Today, most fraud investigations end with an insinuation. Marc Willebeek-LeMair wants to get to the ground truth of the matter. On Wednesday, his cybersecurity startup Spyderbat announced it raised $4.2 million in funding. The Austin-based company plans to spend the seed cash on developing its tech, which aims to help risk analysts and chief information security officers (CISO) identify the past, present and future of security breaches to their computer systems.
“This is ground truth data of all the operations in your environment telling you what’s actually going on, good and bad,” Willebeek-LeMair told Built In. “And you map security events against that. And it gives you a very, very clear picture of what’s going on. That changes the game completely for these analysts.”
Currently, risk analysts must track security alerts manually, Willebeek-LeMair said, and they can receive up to 10,000 alerts per day. The sheer volume of alerts they receive is overwhelming, and forces them to quickly prioritize which are the most significant and investigate their origins. Once analysts do identify a cause of a breach, they can’t be sure if they’re correct, he added.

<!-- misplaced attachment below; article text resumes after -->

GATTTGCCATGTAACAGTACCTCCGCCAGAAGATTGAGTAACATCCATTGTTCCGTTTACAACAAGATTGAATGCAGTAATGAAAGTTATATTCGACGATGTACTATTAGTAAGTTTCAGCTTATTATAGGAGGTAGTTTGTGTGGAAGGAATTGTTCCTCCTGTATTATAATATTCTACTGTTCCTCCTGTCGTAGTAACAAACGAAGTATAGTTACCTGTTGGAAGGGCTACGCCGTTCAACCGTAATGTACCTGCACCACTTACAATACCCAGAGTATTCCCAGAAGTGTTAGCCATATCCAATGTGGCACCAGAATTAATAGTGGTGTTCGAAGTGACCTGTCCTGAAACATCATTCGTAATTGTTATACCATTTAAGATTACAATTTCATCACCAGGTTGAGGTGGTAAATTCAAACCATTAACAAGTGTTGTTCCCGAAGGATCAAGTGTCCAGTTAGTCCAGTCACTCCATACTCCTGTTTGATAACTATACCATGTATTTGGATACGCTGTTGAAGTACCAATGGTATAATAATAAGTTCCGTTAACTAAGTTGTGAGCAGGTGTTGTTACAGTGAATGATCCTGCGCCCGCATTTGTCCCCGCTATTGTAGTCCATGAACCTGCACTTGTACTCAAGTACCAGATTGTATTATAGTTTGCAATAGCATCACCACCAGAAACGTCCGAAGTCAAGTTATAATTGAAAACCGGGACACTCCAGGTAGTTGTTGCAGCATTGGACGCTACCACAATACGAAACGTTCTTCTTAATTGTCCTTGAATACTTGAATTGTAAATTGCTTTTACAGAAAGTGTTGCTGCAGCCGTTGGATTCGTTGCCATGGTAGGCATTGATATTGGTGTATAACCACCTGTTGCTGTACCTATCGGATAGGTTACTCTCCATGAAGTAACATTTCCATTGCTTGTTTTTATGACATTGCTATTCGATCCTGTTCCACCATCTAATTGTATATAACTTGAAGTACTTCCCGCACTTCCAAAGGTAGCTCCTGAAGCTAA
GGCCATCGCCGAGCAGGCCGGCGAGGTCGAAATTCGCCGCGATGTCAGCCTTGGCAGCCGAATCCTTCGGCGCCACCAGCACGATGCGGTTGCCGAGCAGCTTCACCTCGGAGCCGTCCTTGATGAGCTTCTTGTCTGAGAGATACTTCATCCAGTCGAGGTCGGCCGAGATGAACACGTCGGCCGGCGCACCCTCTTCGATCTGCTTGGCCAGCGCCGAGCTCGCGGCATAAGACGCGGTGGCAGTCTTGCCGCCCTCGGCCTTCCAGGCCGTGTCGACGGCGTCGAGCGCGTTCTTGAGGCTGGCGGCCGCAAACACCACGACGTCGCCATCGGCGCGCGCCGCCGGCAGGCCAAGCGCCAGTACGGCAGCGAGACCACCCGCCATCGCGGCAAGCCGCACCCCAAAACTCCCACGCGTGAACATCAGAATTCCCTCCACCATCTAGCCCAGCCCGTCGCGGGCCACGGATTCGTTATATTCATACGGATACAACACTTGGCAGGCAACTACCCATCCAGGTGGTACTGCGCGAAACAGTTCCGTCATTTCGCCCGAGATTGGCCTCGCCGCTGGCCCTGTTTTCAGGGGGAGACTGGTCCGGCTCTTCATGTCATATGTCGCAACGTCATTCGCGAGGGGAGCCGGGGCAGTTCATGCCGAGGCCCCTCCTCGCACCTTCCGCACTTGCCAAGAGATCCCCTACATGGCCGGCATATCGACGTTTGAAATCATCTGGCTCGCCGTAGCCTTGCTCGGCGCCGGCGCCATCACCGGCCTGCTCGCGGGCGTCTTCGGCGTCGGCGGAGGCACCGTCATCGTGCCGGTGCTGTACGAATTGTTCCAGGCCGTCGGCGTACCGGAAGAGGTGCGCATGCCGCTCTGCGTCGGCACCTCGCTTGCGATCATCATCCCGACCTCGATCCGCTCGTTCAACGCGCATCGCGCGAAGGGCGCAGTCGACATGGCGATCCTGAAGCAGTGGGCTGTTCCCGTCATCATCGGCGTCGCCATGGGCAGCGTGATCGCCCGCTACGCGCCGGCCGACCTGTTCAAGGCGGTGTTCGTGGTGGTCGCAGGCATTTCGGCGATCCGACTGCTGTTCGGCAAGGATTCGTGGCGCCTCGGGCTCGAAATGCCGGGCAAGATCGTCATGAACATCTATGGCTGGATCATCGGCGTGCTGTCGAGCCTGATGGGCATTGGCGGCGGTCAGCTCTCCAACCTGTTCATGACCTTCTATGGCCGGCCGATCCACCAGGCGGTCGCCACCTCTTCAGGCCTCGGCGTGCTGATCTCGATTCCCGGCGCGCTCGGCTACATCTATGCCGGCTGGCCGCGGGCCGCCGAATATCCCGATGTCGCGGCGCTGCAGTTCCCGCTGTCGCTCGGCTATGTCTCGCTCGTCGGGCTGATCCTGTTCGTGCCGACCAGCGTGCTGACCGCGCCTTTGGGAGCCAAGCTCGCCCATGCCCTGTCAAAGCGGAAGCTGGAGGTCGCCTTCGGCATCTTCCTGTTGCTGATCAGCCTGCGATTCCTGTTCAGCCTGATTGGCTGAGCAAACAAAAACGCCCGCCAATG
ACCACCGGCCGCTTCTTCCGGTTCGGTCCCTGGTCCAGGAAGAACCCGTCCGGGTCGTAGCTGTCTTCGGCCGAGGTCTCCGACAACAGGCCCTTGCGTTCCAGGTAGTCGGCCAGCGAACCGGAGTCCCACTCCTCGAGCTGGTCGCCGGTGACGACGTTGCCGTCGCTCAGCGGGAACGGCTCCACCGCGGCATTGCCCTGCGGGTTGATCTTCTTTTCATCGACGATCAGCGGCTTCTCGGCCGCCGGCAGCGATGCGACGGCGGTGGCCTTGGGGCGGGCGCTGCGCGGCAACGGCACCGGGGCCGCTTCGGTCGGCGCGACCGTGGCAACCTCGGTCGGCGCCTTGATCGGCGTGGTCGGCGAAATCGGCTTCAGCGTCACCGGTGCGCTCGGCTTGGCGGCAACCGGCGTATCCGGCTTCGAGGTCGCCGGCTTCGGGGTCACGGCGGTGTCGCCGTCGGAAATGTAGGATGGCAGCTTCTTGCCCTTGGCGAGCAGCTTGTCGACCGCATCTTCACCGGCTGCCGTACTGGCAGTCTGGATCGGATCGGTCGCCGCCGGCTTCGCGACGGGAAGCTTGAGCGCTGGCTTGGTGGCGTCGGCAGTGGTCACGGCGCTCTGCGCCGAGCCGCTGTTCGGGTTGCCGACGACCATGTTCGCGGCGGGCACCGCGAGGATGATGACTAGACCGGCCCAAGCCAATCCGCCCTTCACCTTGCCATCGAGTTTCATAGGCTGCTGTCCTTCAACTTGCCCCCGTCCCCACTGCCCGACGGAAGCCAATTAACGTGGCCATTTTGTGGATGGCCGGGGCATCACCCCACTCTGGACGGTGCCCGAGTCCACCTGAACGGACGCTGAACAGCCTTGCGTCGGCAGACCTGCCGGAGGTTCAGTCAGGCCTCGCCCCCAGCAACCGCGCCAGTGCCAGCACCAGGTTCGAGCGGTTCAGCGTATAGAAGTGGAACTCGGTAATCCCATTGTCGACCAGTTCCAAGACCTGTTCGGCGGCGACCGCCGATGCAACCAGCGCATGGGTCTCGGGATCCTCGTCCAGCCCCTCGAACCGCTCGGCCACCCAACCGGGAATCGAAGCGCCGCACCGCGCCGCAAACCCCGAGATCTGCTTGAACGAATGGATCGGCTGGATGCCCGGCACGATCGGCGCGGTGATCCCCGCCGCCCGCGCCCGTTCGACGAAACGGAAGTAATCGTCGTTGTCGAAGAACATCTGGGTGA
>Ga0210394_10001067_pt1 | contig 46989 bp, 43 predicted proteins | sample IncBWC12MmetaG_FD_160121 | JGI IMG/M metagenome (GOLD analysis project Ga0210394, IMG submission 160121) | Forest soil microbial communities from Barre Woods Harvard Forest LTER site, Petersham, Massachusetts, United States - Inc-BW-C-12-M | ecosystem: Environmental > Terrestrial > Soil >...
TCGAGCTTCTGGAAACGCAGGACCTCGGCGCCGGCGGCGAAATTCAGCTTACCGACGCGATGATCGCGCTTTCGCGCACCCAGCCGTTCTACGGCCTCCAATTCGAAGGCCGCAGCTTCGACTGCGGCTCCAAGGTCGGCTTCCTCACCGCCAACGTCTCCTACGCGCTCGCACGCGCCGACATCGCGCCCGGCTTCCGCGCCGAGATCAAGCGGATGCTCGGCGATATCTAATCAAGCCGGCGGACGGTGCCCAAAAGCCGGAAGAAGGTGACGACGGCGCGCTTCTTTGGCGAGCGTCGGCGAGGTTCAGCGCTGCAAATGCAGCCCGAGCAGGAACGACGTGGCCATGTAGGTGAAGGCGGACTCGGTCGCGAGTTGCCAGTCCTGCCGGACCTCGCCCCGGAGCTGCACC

By constantly tracking and mapping every computer in a single environment’s operations, Spyderbat aims to weed out the false positives, identify which breaches are related and streamline the process of investigating claims.
The seven-person startup plans to release Spyderbat commercially by the end of the year. Once it is live, Spyderbat aims to sell to managed service providers, which will then sell Spyderbat’s services to their small- and medium-sized business customers. The startup also aims to directly market its product to “everybody in the Fortune 2000,” Willebeek-LeMair said.
“Cybersecurity is every company’s problem these days,” Willebeek-LeMair said. “Everybody’s a victim.”
As the startup grows, he added that its spotlight on customers’ complete operating environment could offer a new line of business. But for now, Spyderbat — named after the actual spiderbat animal, an homage to the large number of bats that swarm Austin and a play on the word “spy,” as well as a reference to the bats’ ability to identify objects in the dark, Willebeek-LeMair explained — will focus on cybersecurity. The company represents the third cybersecurity startup from co-founders Brian Smith and Willebeek-LeMair, who previously started and sold Click Security and TippingPoint.
“Cybersecurity is a problem that’s very hard to solve,” Willebeek-LeMair said. “The attackers shift their game and the defenders have to adjust their game. So, literally every year the threat landscape is evolving, and we need to figure out better ways to defend ourselves.”
LiveOak Venture Partners and Benhamou Global Ventures led the round, with participation from cybersecurity veteran John McHale.